Sibongile Khumalo, Guildhall Great Hall, London

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The Independent Culture

There is a strong South African presence among the artists at this year's City of London Festival. This is to mark the 10th anniversary of the new South Africa, and within the Gothic splendour of the Guildhall Great Hall, one of South Africa's best loved mezzo-sopranos Sibongile Khumalo is at pains to stress the importance of the freedom that many of her countrymen now feel. Having played at the presidential inauguration of Nelson Mandela, she perhaps feels a sense of history more than most.

There is a strong South African presence among the artists at this year's City of London Festival. This is to mark the 10th anniversary of the new South Africa, and within the Gothic splendour of the Guildhall Great Hall, one of South Africa's best loved mezzo-sopranos Sibongile Khumalo is at pains to stress the importance of the freedom that many of her countrymen now feel. Having played at the presidential inauguration of Nelson Mandela, she perhaps feels a sense of history more than most.

It seems an odd place for the much lauded "Queen of South African jazz" to play. The programme makes much of her classical mezzo-soprano training, and it is at times in evidence in tonight's performance, but fundamentally she is a fine exponent of various township jazz styles, as evidenced by her albums Immortal Secrets and Ancient Evenings. The high arched ceiling does little to lend itself to amplified music, and during the first half the sound engineers fail to stop the vocals and instrumentation sounding somewhat disjointed. The imposing figures of warrior giants Gog and Magog look none too impressed.

Some of the audience seem somewhat underwhelmed. Before the concert starts, I hear a voice saying: "Oh, it's a lady". However the substantial South African contingent in the audience knows exactly who it's seeing, as "Ancestral Voices" and a gospel version of Handel's Messiah struggle to do battle with the hall's booming acoustics. The best moments of the first half occur when Sibongile Khumalo and her backing singers break into wonderful call and response. Khumalo then poignantly introduces a song by saying: "Now the drought is gone, bringing all riches from the land. Finally it feels good to say 'my country'."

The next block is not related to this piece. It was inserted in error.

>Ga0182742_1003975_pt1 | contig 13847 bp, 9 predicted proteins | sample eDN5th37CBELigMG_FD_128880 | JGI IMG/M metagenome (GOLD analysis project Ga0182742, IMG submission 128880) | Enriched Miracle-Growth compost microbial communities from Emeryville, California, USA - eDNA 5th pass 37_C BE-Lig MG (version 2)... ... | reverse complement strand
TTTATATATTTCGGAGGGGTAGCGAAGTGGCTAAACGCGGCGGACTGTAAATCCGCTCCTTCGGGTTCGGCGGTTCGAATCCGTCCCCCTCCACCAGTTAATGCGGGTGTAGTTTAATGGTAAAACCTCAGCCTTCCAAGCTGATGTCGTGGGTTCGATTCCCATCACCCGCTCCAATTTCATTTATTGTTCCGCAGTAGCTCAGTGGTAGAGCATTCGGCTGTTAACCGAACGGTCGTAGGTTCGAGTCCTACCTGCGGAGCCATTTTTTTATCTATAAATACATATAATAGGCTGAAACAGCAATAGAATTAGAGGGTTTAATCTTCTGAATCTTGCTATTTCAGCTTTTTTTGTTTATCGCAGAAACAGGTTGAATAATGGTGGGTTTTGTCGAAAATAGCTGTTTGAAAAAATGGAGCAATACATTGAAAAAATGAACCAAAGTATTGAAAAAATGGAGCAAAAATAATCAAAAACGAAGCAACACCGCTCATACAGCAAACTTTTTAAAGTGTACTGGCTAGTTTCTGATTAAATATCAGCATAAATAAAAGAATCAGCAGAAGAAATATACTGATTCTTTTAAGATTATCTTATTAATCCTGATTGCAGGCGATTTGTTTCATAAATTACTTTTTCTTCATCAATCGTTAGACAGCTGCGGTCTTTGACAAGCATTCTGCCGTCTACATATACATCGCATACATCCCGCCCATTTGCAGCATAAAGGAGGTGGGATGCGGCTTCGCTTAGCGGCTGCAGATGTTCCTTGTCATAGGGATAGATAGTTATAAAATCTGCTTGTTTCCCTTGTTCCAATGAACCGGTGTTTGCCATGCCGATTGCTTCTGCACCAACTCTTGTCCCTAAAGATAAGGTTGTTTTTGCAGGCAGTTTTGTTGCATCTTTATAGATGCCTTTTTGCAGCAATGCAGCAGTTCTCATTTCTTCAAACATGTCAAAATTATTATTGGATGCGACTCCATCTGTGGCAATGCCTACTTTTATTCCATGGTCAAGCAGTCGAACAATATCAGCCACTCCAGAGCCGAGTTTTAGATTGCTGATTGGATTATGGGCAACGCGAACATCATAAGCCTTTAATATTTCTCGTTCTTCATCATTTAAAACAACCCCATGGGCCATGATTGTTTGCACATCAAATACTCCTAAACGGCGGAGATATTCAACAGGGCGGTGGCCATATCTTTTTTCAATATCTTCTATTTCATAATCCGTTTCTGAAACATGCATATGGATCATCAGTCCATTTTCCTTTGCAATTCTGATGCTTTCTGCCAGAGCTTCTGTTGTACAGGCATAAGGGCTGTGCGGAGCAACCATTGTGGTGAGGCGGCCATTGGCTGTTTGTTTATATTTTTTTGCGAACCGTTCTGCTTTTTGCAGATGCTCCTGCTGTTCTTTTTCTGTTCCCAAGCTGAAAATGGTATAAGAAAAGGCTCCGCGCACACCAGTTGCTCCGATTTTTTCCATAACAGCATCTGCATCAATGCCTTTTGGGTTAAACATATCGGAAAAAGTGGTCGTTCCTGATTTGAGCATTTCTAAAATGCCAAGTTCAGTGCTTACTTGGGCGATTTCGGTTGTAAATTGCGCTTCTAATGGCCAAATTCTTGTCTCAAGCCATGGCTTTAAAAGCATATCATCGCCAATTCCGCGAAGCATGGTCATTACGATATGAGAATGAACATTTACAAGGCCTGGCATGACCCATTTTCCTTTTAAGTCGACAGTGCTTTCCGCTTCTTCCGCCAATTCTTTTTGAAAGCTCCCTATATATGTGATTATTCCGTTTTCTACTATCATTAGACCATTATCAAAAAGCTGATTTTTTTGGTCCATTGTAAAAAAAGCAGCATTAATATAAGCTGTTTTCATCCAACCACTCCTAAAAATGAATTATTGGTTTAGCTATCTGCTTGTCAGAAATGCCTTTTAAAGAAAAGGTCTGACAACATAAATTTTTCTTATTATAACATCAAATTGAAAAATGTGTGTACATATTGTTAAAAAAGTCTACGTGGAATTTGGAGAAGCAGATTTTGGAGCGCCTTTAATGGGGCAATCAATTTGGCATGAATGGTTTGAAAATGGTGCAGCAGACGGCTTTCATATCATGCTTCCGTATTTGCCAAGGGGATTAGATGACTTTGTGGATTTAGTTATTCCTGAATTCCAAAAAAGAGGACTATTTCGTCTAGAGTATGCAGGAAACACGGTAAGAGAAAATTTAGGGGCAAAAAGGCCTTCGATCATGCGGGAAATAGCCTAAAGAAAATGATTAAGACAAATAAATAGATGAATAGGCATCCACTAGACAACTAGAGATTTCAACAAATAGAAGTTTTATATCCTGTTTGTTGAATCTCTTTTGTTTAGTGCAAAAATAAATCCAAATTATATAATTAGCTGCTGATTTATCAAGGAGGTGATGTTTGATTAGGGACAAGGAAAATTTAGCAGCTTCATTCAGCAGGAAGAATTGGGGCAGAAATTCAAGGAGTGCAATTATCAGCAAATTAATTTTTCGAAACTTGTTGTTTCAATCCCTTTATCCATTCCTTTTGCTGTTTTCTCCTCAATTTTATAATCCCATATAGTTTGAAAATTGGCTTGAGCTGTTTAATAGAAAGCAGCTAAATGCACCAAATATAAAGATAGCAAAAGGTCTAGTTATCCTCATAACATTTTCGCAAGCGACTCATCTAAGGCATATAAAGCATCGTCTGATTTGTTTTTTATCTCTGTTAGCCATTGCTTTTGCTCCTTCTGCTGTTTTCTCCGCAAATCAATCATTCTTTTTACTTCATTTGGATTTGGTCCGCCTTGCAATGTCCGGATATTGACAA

Maybe it's because twilight is fast approaching and the space is becoming far more intimate, or maybe it's because of the free wine during the interval, but the second half is significantly better. For a start the sound seems to have been sorted out, and we finally get a real taste of Khumalo's powerhouse vocal range. The audience becomes increasingly appreciative when a fine drum solo is followed by the stunning electric violin virtuosity of Tshepo Mngoma, and a jaw-dropping classical masterclass in vocal dexterity from Khumalo. A song originally penned by the South African pianist Abdullah Ibrahim is swiftly followed by a slinky song about "visas and adult issues", before appreciative South Africans rise to their feet for a rousing rendition of Dark City Sister's "Rosie My Girl".

As Khumalo begins to round off the night she points to her ageing guitarist and proudly states that this is Themba Mokoena. This diminutive figure on stage has a guitar style reminiscent of Wes Montgomery, and shows his credentials on a rousing finale that encourages men in pinstripe suits to do the "Pata Pata" along the aisles.

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